Monitoring and analyzing the utility use of multifamily housing

October 27, 2011 - Green Buildings

Sean Shanley, WegoWise

Reducing a development's utility consumption obviously improves the available cash flow, but what are the bigger implications for its market value?
Our company, WegoWise, is an online tool for monitoring and analyzing the utility use of multifamily housing. An example is a five building, 50-unit property in the northeast. The development has a gross rent roll of $1.2 million per year. After operating costs other than utilities, the operating income is $876,000 per year.
Using information tracked in WegoWise, we know that an average development of this size spends about $78,000 on utility expenses. An efficient one only spends $37,000 per year. A poor performing one, though, spends $150,000 per year! Compared to high efficiency buildings, a typical development spends more than twice as much. A poorly performing development spends over four times this amount.
While cash flow improvement provides substantial incentive for undertaking efficiency improvements, an even more compelling argument can be made when looking at how the improved operating income translates to higher property values. A standard approach to real estate value calculation is the use of capitalization rates (Property Value = Net Operating Income/Cap rate). The Cap Rate helps to gauge investor demand for a particular set of cash flows. Assuming a modest cap rate of 8%, a development's value can shift dramatically as a function of its utilities expenses.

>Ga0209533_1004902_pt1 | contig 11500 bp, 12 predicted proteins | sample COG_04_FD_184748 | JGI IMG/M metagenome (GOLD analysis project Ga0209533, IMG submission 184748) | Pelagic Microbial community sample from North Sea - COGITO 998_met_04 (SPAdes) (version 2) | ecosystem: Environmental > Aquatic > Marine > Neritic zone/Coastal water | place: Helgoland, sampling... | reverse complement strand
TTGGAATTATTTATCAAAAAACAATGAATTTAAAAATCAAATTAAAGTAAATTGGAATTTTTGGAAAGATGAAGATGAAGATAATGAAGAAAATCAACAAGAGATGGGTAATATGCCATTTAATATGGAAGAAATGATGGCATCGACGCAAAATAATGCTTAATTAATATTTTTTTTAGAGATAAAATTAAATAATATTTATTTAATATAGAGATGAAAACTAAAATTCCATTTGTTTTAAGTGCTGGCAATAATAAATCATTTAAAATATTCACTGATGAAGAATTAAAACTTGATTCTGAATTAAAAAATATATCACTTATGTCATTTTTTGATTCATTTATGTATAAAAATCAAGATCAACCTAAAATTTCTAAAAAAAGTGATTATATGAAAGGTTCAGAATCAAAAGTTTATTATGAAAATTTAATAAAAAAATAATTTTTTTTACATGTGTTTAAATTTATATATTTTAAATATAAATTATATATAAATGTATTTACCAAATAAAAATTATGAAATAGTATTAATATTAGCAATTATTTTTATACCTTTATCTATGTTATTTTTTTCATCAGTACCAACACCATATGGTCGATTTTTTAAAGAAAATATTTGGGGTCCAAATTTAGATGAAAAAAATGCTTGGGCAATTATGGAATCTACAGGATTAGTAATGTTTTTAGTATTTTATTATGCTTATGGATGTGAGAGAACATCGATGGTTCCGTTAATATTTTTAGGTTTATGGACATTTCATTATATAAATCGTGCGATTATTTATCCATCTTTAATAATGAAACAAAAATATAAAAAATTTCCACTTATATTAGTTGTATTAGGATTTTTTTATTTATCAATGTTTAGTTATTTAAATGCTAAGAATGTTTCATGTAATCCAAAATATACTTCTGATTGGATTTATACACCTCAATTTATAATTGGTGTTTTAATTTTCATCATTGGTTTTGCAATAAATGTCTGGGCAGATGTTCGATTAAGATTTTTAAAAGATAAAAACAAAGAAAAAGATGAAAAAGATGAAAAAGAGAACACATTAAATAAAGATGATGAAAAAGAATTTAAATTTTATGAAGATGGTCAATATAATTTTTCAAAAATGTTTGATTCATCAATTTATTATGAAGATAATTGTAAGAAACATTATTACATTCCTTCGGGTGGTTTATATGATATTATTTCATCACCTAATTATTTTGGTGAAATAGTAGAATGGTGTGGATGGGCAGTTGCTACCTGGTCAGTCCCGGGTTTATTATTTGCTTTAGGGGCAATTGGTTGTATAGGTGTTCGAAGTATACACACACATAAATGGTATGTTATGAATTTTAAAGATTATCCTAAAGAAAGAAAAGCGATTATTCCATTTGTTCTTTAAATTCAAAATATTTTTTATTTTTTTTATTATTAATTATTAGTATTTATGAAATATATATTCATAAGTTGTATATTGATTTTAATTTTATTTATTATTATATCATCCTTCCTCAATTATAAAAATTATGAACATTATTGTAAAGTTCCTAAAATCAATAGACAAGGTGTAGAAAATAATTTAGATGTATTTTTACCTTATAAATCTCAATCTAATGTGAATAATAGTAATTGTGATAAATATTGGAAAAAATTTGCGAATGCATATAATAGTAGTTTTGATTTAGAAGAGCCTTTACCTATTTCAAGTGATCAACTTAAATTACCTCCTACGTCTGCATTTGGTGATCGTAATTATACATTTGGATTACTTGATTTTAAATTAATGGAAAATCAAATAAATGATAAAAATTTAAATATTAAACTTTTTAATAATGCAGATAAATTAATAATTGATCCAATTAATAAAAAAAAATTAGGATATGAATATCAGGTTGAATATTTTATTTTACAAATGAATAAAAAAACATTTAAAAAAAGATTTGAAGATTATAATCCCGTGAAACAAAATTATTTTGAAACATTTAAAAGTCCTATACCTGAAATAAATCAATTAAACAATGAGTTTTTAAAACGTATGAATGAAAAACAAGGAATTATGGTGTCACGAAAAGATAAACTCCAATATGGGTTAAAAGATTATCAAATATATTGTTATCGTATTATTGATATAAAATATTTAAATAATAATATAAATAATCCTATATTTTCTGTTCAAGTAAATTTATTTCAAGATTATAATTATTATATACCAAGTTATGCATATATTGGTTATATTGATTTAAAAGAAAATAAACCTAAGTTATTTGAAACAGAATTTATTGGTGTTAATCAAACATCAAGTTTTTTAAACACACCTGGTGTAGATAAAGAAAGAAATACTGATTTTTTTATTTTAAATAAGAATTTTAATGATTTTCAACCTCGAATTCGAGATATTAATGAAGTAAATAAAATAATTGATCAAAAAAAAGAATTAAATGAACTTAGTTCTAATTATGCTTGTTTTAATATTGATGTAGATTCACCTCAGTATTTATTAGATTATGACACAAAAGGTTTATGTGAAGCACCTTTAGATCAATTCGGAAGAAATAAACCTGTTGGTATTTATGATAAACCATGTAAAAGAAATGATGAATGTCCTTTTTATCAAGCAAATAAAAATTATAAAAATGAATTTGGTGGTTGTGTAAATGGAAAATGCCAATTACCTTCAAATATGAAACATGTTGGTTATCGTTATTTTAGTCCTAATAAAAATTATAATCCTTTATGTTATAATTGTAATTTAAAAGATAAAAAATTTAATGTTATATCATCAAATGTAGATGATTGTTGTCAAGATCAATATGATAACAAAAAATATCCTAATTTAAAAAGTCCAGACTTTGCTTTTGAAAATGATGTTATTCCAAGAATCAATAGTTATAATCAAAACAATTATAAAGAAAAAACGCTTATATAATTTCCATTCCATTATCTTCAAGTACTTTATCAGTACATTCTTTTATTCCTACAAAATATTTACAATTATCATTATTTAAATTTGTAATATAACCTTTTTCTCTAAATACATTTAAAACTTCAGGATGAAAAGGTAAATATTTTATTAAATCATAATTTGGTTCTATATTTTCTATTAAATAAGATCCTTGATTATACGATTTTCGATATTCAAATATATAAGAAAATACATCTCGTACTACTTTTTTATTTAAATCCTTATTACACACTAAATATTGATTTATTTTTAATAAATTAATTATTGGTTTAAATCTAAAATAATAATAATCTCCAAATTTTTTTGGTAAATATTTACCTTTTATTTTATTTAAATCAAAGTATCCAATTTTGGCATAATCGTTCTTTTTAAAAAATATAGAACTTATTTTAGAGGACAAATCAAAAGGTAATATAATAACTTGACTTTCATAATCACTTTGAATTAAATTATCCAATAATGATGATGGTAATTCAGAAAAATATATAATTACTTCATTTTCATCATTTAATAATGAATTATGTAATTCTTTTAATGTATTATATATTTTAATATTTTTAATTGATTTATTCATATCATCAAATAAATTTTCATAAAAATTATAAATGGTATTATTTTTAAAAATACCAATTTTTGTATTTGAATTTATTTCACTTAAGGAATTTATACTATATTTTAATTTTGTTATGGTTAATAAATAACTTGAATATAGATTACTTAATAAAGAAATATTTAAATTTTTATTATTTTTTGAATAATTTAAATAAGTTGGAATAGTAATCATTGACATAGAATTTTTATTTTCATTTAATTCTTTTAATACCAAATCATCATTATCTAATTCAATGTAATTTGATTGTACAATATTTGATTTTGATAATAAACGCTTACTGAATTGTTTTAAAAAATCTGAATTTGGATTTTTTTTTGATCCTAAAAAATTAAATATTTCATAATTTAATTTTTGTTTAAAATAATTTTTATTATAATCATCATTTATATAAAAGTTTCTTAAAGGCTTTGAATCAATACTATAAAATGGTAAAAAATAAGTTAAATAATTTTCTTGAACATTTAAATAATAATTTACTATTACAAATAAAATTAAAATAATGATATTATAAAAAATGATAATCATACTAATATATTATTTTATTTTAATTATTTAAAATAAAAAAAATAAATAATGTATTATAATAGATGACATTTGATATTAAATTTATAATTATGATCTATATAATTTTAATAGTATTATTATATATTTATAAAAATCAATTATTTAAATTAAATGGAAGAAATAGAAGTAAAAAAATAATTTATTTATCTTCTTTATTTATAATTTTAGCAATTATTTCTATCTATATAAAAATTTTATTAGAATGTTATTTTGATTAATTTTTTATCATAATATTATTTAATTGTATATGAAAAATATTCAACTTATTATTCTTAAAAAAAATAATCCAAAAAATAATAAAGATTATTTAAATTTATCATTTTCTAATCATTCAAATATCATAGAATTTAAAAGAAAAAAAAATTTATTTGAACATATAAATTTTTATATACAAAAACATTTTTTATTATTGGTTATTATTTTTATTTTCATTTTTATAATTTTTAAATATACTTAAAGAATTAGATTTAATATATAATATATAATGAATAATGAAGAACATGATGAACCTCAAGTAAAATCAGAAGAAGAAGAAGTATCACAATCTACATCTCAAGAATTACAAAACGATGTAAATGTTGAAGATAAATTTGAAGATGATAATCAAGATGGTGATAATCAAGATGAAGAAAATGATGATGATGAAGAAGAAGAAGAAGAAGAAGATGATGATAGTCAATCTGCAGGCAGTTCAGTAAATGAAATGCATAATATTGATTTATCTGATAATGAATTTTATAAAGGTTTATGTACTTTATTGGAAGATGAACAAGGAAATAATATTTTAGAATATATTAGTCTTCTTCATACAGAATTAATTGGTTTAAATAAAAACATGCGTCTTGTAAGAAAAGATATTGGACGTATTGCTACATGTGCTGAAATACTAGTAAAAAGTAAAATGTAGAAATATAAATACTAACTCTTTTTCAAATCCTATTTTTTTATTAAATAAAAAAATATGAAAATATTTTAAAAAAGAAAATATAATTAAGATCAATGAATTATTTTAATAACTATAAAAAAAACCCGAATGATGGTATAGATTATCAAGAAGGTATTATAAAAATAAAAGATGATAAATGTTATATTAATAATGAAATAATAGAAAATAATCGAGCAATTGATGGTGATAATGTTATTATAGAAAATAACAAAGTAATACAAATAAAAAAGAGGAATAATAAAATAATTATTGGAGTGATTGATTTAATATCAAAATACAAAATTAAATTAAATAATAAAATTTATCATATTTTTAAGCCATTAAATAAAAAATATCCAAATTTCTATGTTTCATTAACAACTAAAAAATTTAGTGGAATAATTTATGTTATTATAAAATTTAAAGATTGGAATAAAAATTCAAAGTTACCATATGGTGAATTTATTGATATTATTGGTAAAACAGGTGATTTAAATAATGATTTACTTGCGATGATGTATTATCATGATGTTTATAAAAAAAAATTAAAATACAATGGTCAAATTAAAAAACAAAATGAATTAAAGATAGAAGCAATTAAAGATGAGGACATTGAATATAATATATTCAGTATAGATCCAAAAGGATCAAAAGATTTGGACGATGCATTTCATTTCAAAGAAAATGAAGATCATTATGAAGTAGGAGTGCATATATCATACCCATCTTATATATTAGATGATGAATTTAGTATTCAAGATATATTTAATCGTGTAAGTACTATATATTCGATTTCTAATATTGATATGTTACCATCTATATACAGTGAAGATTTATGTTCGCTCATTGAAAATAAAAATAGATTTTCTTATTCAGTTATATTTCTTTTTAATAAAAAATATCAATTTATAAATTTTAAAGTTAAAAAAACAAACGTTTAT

Remembering that the operating income is $876,000 before utility expenses, a property with $78,000 of utility costs will have a net operating income of $798,000. Applying the 8% cap rate yields a property value of $9.975 million. A poor performing development with utility costs of $150,000 will have a value of $9.075 million. The efficient one with $37,000 in utility expenses has a value of $10,487,500! This is a spread of $1.4 million between the efficient and poor properties based purely on utility costs.

Sean Shanley is the director of project design for WegoWise, Boston.


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